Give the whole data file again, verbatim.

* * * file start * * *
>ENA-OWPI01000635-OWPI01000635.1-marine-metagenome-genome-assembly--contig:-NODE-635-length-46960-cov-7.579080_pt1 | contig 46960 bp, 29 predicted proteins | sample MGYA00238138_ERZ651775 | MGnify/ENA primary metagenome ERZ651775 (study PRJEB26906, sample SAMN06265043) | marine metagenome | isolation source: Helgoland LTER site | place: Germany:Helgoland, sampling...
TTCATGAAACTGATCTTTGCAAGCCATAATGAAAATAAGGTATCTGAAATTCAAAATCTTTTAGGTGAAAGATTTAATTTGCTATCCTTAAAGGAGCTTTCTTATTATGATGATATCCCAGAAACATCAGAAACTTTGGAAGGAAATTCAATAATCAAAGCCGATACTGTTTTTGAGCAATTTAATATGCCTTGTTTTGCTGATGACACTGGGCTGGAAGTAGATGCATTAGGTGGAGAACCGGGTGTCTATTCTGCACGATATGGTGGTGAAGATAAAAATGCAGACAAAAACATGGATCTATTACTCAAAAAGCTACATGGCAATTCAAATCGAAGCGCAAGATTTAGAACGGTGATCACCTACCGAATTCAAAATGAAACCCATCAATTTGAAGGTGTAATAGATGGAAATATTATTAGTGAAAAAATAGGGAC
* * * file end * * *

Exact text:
>ENA-OWPI01000635-OWPI01000635.1-marine-metagenome-genome-assembly--contig:-NODE-635-length-46960-cov-7.579080_pt1 | contig 46960 bp, 29 predicted proteins | sample MGYA00238138_ERZ651775 | MGnify/ENA primary metagenome ERZ651775 (study PRJEB26906, sample SAMN06265043) | marine metagenome | isolation source: Helgoland LTER site | place: Germany:Helgoland, sampling...
TTCATGAAACTGATCTTTGCAAGCCATAATGAAAATAAGGTATCTGAAATTCAAAATCTTTTAGGTGAAAGATTTAATTTGCTATCCTTAAAGGAGCTTTCTTATTATGATGATATCCCAGAAACATCAGAAACTTTGGAAGGAAATTCAATAATCAAAGCCGATACTGTTTTTGAGCAATTTAATATGCCTTGTTTTGCTGATGACACTGGGCTGGAAGTAGATGCATTAGGTGGAGAACCGGGTGTCTATTCTGCACGATATGGTGGTGAAGATAAAAATGCAGACAAAAACATGGATCTATTACTCAAAAAGCTACATGGCAATTCAAATCGAAGCGCAAGATTTAGAACGGTGATCACCTACCGAATTCAAAATGAAACCCATCAATTTGAAGGTGTAATAGATGGAAATATTATTAGTGAAAAAATAGGGAC